The holidays meant chaos. But the good kind. The kind that consisted of family, too much food, too much wine and so much laughter, their stomachs would hurt. The holidays also meant warmth and love and sharing, being together, and reflecting on how far they'd come.
The house smelt delicious, courtesy of Jimmy and Frank. Frank was a chef after all and no one but his husband dared to enter his domain. The kitchen was off limits unless it involved getting drinks or, in the case of those under the age of ten, stealing snacks.
Sharon looked around the hustle and bustle of the living room. Clay sat in his arm chair with James, his two year old great-grandson, on his lap. James' mother Charlene and his father Mark looked on.
Rusty and his boyfriend Lewis sat on the couch. In between them were Nina and Leo, the eight year old twins of Clay Jr and his wife. Their parents were standing next to Charlene and Mark. Bobby and Amy, Charlene's parents, occupied the other couch. Ricky, still single, and Emily and her boyfriend Craig hovered outside the kitchen door, clearly contemplating whether it was worth risking Frank's wrath by trying to get hold of some food. Emily's baby bump, small and proud at six months gestation, looked beautiful in the black dress she was wearing.
Family was their everything and every year when everyone gathered here, in Atlanta, Sharon silently said a little prayer. Years ago she wouldn't have dared to believe that it would be like this. That the fact that she and Brenda finding each other could lead to their entire family sitting in one room, the lights from the massive Christmas tree brightening up the house.
Six years ago Brenda had turned up on Sharon's doorstep one night, two days after Fritz had announced that she'd been offered a job in Washington. Brenda had told Sharon that she and Fritz were in the middle of a divorce and that that was the reason she was moving to Washington. It had been Sharon who persuaded Brenda that she couldn't keep running from her demons and that she had to face whatever came on her path head on. Somehow it had led to them talking till the early hours of the morning and Rusty had walked into the living room to find Brenda asleep on the couch the next day. What had started off as two old friends picking up where they'd left off quickly, very quickly, changed into something else. Sharon had made the first move, kissing Brenda one night as she was about to leave. After that night, Brenda never left.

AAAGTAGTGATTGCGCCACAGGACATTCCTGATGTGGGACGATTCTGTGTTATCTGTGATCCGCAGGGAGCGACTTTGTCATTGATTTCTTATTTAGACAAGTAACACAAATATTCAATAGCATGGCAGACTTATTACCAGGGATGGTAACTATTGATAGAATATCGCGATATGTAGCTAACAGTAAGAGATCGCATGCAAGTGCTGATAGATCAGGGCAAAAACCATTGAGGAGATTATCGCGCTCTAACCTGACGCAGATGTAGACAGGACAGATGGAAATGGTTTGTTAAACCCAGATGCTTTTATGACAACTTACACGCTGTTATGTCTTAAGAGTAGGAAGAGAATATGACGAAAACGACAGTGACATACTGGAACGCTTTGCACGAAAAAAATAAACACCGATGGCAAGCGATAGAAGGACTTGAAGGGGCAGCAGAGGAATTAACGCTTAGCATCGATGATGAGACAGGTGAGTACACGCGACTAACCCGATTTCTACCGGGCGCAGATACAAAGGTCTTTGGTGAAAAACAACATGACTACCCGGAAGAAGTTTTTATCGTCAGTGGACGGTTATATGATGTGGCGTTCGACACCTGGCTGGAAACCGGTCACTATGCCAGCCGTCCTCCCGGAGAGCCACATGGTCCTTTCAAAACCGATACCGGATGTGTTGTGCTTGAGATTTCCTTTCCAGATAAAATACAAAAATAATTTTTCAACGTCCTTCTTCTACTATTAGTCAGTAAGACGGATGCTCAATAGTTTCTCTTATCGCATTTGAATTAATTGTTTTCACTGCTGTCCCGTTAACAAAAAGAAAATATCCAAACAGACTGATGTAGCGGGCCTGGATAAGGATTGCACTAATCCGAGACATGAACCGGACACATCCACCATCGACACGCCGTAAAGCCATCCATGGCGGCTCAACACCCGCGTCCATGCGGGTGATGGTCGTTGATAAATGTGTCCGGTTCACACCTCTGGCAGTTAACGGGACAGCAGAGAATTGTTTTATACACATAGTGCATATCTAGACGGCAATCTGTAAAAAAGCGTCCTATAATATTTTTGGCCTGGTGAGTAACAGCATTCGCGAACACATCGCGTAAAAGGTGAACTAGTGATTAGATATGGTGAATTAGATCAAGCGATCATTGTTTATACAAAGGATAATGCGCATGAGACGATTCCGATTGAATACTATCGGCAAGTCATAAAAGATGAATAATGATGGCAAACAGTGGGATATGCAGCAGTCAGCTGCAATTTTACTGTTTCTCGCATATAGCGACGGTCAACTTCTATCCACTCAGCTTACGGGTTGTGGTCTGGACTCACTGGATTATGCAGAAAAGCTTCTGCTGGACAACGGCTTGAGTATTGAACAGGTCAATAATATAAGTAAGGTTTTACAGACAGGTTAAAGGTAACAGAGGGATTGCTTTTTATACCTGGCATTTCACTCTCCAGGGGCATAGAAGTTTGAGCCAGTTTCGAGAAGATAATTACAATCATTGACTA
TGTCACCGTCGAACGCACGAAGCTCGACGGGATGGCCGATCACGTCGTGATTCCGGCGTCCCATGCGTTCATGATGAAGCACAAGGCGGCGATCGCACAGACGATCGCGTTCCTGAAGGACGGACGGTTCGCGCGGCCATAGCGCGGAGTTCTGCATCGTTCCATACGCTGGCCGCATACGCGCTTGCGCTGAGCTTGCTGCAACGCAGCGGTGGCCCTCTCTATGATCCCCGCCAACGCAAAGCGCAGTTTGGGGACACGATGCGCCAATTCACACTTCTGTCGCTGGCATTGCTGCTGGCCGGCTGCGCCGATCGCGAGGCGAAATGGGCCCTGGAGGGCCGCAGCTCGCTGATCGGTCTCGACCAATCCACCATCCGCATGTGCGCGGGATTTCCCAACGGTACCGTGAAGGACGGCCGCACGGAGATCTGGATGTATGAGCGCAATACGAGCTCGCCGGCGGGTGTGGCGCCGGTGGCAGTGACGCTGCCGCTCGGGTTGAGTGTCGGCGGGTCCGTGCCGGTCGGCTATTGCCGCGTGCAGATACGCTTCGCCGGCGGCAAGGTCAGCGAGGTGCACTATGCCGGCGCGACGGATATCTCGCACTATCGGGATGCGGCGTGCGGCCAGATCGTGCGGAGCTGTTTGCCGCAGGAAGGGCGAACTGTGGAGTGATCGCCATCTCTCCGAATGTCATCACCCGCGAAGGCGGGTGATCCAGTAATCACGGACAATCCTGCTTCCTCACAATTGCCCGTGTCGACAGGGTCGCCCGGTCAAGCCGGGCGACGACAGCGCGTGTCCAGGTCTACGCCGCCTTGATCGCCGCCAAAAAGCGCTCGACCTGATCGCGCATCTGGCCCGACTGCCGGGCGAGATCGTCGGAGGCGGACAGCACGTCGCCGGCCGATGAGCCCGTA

Three years later, Clay had walked Brenda down the aisle for a third time in the back garden of the home where he and Willie Rae had lived after their retirement. A single chair had been left empty in the front row, quietly marking her absence, and Brenda had cried when Sharon paid tribute to her during her speech. After that day, they were the O'Dwyer-Johnson family. Sharon, after divorcing Jack, dropped the Raydor from her name because it was his last name and she didn't want the ties to her old life anymore. For years it had suited her but now she wanted to be her own person. Going back to O'Dwyer felt good. Adding Johnson to it had felt perfect.